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State government survey seeks your input for River Murray flood recovery plan
The SA government wants community feedback while it develops a community recovery plan for the River Murray. Plus updates on stabilisation assessments, dewatering of levees, water levels and more.
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The state government has opened up a community survey to inform the official recovery plan to help communities, businesses and councils move forward after the recent floods.
According to SA’s Department of the Premier and Cabinet, whether you were directly affected by the floods or not, your input is welcome and will be considered.
The survey will close on midnight at 30 April and can be completed online with either a computer or mobile device.
To complete the community recovery plan survey, click here.
Levee recovery update
PIRSA (Department of Primary Industries and Regions, South Australia) and DEW (Department of Environment and Water) are continuing stabilisation assessments and dewatering of levees in the LMRIA (Lower Murray Reclaimed Irrigation Area).
LiDAR (Light Detection and Ranging) and stability assessments are now complete at most government-owned levees, with recommendation reports expected in mid-April.
Stability works have begun at Mypolonga and Burdett and will start in Pompoota on 11 April 2023.
All government-owned levee banks along the Lower Murray from Mannum to Wellington remain closed until further notice, and recreational activities along the levee banks, such as walking and fishing, are not allowed during this time.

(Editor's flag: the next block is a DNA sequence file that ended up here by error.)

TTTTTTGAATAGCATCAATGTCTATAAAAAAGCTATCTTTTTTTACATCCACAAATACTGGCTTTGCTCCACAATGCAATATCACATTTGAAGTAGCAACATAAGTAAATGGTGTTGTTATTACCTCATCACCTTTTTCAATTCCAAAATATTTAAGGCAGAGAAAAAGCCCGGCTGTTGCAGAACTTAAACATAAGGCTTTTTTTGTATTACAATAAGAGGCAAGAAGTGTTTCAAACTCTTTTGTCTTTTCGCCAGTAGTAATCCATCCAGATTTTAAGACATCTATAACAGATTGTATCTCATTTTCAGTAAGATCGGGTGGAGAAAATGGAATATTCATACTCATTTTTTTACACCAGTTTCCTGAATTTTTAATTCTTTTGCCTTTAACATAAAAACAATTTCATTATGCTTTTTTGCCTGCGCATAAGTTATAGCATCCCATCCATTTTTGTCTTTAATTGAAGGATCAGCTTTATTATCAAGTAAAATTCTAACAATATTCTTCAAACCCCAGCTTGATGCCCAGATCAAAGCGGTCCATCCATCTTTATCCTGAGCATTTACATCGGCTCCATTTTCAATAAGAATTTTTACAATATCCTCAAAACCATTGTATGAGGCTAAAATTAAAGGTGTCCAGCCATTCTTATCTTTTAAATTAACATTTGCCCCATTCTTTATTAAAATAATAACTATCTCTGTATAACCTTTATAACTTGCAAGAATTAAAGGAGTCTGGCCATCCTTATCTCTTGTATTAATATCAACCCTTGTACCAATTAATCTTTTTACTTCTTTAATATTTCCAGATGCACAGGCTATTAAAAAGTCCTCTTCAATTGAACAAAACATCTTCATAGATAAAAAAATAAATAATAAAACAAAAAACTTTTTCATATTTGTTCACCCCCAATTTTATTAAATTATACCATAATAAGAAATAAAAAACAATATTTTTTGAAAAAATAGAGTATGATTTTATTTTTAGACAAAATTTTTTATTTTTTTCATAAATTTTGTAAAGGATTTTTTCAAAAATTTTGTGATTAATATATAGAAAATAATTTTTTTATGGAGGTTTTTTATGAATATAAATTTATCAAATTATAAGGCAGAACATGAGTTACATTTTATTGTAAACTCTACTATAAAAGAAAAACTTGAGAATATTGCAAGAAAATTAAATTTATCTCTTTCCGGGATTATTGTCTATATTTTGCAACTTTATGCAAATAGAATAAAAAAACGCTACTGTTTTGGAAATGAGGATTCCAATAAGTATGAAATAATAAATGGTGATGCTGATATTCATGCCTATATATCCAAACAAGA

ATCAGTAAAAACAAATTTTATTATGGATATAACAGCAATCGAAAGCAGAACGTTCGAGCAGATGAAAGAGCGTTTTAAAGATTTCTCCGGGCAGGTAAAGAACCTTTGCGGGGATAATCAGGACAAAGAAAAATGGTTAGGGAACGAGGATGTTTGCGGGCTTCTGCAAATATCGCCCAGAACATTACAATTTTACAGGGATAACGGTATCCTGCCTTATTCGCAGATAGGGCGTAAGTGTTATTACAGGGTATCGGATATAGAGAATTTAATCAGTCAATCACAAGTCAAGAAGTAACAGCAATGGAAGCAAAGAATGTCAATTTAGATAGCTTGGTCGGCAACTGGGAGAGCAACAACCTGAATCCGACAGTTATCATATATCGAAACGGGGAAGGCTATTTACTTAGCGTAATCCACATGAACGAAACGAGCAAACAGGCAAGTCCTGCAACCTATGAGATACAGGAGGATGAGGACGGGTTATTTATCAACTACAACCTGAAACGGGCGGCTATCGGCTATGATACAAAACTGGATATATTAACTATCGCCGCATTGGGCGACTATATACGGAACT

Out of 10 government-owned levees, LiDAR flights and reports have been completed at all levees, and dewatering has commenced at six levees, with dewatering not required for Monteith and Jervois.
Stability assessments have been completed at 8 out of 10 government-owned levees.
Control points are being installed at all privately owned levees, and LiDAR flights were scheduled for the week starting 11 April 2023.
DEW will then access these levees by foot or light vehicle to do on-ground inspections and geophysical testing to ensure the banks are stable enough for civil earth-moving equipment.
After the levee banks have been assessed for stability and bearing capacity, short-term stabilisation works will be carried out to enable dewatering of the land and to provide access to landowners.
Out of 17 privately owned levees, dewatering has commenced at eight levees, and stabilisation is required in five levees.
Water levels predicted to be normal
While the DEW has not set a specific water level target for the LMRIA, as the Lower Lakes and the LMRIA are connected, what happens in the Lower Lakes will impact the LMRIA.
Over the coming months, the target water level around the Lower Lakes will gradually rise to 0.7 m by the end of June, which is typical at this time during most years.
LMRIA Recovery Subcommittee holds first meeting
The first meeting of the LMRIA Recovery Subcommittee was held on 5 April.
The aim of the subcommittee is to ensure that primary producers’ flood-recovery priorities are appropriately represented and will have majority community membership.
The subcommittee will ensure effective two-way communication between community and government during the delivery of the levee stabilisation and dewatering programme.
Members of the subcommitee include the following:
Irrigation Trust presiding members
Government representatives from PIRSA, DEW, SA Water, the Murraylands and Riverland Landscape Board.
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